President Trump says he has no plans to enter Syria, despite ordering airstrikes on a Syrian military base last week. "We’re not going into Syria", Trump told Maria Bartiromo during an exclusive interview on FOX Business. "But when I see people using horrible, horrible chemical weapons… and see these beautiful kids that are dead in their father's arms, or you see kids gasping for life… when you see that, I immediately called General Mattis."
So, the attack against Syria was an impulsive decision and there is no strategy (not yet) and no longstanding plans! At least, that what we are told. Sounds plausible but there is each and every reason to take this affirmation with a grain of salt. Here is why.
The United States has already entered Syria. Its military is there right now. The US Air Force has recently expanded an air base in northern Syria. The base is near Kobani, which is about 90 miles north of Raqqa, the last urban stronghold for the Islamic State (IS).
It’s not Syria only. After initially reinforcing the residual forces remaining in-country, America’s military presence (Operation Inherent Resolve) was restored in Iraq in the summer of 2014, commencing a campaign, dominated by air and special operations, allegedly targeting the Islamic State (IS) group. In 2016, US military established the Kobani airfield in Syria and also set up an airfield at Qayarrah West in northern Iraq. The Kobani airstrip has been modified to support C-17s, the largest cargo aircraft which need hardened runway to support their weight, and other planes. In March alone, the airfield was used for at least 50 landings by C-17s and more than 100 landings by C-130 military cargo planes.
The United States is assessing another airstrip near the newly retaken Tabqa Dam, north of Raqqa that was taken by the US-backed Syrian Democratic Forces on March 26. The capture of Tabqa airfield about 110 kilometers north of Raqqa would be used in the same way as Qayyarah Airfield West in Iraq is being used for operations to retake Mosul. When finished, Tabka airfield will enable the US to deploy twice as many warplanes and helicopters in Syria as the Russians currently maintain. It is already dubbed "Incirlik 2" or "Qayyarah-2."
The new base is designed to accommodate the 2,500 US military personnel housed at Incirlik, Turkey. The administration is on the way to pull US air force units out of Turkey, to the five new and expanded air bases in Syria. In 2003, Ankara refused to let the US and its allies use its airspace when the invasion of Iraq started. The decision on airspace was reversed later but the Turkish parliament voted against the use of military bases on Turkish soil. As a result, the US operations in Iraq were significantly hindered. Now the US will not depend on Turkey anymore if Syria’s airspace is open for American flights. This is part of broader plans.
Tabqa is being rebuilt as the US-led coalition has been quietly increasing its aerial capability in northern Syria to include more landing areas and bases. According to the VOA, those bases add to three others already controlled by US allies in the region all situated in the Syrian borderland with Iraq: Syrian Kurds built an airbase last year on farmland known as Abu Hajar airport in the Rmelan area and nearly doubled the length of the runaway to initially allow for delivery of cargo. Two other airfields in the region, one formerly used for agricultural purposes and the other a former Syrian military base, have also been expanded by pro-US Kurdish forces.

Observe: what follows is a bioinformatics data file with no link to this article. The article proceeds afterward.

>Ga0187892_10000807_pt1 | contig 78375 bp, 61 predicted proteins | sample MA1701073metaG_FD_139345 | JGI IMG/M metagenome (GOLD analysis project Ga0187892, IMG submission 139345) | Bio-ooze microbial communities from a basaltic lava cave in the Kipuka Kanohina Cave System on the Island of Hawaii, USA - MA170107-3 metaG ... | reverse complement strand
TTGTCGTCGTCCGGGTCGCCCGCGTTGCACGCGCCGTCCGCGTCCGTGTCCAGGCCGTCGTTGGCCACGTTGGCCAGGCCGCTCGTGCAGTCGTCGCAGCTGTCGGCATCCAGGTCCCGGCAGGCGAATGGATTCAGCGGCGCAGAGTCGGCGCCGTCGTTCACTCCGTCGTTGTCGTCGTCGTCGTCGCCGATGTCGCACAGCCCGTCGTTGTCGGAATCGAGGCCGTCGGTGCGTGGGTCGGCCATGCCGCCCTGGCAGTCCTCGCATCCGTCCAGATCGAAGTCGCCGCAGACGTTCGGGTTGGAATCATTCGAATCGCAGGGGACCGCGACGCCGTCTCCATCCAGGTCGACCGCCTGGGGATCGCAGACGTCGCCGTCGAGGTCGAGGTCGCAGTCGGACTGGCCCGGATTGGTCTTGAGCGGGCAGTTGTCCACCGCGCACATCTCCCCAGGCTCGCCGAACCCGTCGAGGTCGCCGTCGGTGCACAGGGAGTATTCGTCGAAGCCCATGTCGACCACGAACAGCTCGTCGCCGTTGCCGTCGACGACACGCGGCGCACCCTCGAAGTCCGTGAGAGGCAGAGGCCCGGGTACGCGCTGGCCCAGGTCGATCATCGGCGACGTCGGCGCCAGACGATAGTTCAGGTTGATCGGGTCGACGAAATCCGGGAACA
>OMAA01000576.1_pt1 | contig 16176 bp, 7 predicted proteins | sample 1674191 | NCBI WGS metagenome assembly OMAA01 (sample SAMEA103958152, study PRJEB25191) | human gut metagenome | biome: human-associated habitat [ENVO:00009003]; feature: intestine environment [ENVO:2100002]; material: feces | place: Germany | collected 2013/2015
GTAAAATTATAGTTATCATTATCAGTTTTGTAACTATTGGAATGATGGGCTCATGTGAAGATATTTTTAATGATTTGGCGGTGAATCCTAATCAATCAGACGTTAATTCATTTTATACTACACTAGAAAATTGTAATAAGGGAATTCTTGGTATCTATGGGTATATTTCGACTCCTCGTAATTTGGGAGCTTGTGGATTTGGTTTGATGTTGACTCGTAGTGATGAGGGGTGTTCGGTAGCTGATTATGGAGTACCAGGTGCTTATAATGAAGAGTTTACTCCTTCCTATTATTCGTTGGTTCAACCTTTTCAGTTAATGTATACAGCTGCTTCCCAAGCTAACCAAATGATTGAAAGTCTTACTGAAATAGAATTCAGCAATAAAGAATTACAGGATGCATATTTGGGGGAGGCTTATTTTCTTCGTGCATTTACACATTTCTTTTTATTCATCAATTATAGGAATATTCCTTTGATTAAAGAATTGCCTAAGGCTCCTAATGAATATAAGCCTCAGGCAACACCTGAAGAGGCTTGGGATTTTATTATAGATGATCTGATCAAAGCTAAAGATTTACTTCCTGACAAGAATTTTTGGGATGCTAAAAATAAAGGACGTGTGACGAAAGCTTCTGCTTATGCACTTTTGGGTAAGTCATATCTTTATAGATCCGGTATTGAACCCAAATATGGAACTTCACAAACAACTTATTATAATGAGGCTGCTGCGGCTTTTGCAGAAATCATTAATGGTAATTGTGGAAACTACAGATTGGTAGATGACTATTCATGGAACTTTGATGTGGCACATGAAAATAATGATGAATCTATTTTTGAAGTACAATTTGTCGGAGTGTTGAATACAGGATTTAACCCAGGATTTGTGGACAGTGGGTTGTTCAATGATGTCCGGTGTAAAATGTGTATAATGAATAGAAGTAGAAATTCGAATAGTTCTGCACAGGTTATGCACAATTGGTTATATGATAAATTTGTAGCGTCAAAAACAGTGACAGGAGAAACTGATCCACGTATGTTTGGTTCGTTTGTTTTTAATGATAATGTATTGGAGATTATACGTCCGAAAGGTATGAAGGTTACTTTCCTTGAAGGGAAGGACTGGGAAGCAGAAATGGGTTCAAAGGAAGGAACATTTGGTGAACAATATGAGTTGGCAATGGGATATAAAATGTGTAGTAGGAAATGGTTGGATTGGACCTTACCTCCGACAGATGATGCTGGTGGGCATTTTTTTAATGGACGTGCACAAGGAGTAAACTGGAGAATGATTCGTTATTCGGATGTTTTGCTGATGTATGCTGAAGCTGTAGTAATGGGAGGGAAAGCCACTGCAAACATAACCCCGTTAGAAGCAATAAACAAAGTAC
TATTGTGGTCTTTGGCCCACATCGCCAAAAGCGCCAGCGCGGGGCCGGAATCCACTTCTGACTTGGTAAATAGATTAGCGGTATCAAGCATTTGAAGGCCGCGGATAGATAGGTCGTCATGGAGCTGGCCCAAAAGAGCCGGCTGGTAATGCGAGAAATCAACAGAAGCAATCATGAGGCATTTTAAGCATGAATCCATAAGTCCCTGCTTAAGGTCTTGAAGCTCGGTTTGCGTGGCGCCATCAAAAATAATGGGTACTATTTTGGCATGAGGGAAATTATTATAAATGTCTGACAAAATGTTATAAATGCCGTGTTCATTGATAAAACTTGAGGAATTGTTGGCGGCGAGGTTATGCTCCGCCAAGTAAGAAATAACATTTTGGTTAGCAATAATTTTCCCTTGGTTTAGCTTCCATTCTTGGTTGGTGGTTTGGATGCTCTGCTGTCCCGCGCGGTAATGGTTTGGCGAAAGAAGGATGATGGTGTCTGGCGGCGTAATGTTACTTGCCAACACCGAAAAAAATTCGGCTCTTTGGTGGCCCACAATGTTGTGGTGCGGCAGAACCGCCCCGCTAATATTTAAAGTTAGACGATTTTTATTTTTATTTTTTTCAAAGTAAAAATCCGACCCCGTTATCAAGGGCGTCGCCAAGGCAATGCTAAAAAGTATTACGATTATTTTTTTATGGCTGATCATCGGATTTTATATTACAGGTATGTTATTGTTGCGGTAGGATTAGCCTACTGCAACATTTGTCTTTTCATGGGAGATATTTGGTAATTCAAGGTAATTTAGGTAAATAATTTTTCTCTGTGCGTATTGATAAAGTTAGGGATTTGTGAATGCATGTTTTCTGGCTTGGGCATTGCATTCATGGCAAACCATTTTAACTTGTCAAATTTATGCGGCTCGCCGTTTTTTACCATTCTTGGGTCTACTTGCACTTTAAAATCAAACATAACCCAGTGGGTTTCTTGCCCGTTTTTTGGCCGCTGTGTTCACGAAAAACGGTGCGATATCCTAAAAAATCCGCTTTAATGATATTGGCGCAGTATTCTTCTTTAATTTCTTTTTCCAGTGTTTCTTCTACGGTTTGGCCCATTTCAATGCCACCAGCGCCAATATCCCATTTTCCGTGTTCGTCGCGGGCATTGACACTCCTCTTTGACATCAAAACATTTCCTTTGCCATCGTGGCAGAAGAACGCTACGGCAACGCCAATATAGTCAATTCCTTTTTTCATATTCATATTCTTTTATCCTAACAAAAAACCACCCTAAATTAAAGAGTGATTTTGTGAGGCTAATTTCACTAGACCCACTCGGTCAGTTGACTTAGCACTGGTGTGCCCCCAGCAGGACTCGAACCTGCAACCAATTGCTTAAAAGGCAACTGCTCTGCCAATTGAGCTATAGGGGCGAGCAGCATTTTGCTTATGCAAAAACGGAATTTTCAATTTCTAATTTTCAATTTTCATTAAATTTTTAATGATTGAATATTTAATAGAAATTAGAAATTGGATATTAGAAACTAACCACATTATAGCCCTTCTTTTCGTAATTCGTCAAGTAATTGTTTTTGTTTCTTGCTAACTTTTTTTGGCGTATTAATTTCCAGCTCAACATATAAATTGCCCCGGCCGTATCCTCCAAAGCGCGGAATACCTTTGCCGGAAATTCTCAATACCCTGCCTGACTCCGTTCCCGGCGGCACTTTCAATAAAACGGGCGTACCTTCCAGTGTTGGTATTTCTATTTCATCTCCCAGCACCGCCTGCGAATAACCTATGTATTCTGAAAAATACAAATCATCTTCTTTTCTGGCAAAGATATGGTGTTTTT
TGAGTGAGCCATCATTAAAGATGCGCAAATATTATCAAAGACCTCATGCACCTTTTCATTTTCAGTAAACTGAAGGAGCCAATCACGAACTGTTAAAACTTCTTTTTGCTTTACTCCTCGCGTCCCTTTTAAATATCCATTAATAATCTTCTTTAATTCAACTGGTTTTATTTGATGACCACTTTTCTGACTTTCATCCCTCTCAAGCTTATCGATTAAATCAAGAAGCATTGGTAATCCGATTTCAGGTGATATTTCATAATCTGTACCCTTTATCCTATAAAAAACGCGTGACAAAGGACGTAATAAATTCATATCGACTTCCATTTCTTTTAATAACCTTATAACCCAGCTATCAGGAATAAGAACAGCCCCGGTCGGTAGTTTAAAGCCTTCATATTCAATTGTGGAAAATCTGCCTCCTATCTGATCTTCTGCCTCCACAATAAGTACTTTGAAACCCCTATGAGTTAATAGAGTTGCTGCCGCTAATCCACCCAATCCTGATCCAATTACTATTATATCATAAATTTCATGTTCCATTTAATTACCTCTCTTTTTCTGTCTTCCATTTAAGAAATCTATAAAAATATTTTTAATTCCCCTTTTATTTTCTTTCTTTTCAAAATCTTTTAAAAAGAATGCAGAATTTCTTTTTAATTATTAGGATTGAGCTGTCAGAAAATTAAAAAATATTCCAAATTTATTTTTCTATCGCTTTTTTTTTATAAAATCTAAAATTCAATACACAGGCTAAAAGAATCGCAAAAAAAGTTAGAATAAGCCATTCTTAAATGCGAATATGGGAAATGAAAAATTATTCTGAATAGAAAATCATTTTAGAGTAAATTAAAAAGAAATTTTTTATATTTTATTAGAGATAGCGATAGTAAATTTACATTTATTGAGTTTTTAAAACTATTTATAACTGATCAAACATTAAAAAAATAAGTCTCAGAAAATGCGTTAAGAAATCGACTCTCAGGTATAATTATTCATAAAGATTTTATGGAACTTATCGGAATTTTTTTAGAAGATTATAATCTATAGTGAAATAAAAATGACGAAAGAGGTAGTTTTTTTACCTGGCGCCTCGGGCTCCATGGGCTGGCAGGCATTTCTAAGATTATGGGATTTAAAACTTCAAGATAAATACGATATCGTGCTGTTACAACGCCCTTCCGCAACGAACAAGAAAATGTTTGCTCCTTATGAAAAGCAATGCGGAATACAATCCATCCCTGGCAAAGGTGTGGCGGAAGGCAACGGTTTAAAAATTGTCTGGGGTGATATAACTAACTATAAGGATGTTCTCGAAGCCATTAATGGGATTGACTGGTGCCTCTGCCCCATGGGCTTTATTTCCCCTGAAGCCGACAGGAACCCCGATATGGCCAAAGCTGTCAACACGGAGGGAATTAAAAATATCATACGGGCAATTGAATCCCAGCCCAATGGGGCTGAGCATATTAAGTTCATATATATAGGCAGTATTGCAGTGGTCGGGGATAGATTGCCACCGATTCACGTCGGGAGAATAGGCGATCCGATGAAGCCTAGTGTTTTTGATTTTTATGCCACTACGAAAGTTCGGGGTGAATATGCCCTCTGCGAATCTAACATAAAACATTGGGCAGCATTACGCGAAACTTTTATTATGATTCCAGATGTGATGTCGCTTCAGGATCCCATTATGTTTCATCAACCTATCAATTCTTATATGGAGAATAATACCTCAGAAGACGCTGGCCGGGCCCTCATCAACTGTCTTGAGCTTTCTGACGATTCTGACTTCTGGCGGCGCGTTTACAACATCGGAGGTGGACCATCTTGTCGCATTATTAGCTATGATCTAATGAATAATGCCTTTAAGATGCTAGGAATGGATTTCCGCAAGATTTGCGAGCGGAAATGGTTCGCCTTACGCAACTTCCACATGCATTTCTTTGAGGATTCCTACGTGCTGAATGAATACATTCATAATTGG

Construction of airbases is costly; it’s always done as part of strategy in pursuit of geopolitical goals. Five air bases is a big infrastructure already in place with few mainstream media reports devoted to the issue which is largely kept it out of public light.
Approximately at the time of launching Inherent Resolve, the US added surveillance missions over Syria to clandestine support for specific opposition forces. US military personnel on the ground in Syria became directly involved in hostilities. Since then, the operations of Special Operations Forces (SOF) have intensified and widened in scope. In 2016, the US deployed its special forces in at least seven bases in Northern Syria which are located in Qamishli, Ain Issa, Kobane, Hasaka and Tal Abyadh regions.
The US is preparing for establishment of "safe zones" (zones of stability) or quasi states under its control to be used as springboards for military operations in the Middle East region.
Escalation is considered elsewhere. Another 2,500 paratroopers have been placed at a staging base in Kuwait. The military leaders have petitioned Congress and the White House for more troops, and the White House is considering loosening the rules of engagement in Afghanistan and Somalia. Add to this the reported plans to escalate US military involvement in Yemen.
All told, there is a reason to view the April 7 attack as a new phase in the ongoing war preparations. It does not matter for the US if President Assad holds the reins in Syria or not. The Assads – father and son – have been in power since 1970. The US and the Syria ruled by the Assad family are always at odds. Why is it so important to get rid of the regime now? Alleged chemical attacks and other things are obviously used as a pretext to justify large-scale military presence in the entire region.
The war in Syria has not been provoked by the recent events. It began long before Donald Trump took office. The incumbent president has not done anything new. He just decided to continue what his predecessor started. In general, the US administration is taking over where George W. Bush, Jr, left off. The president, who called for keeping away from foreign conflicts during the election campaign, has shifted his stance from "America First" to "America Omnipresent."
Reprinted with permission from Strategic Culture Foundation.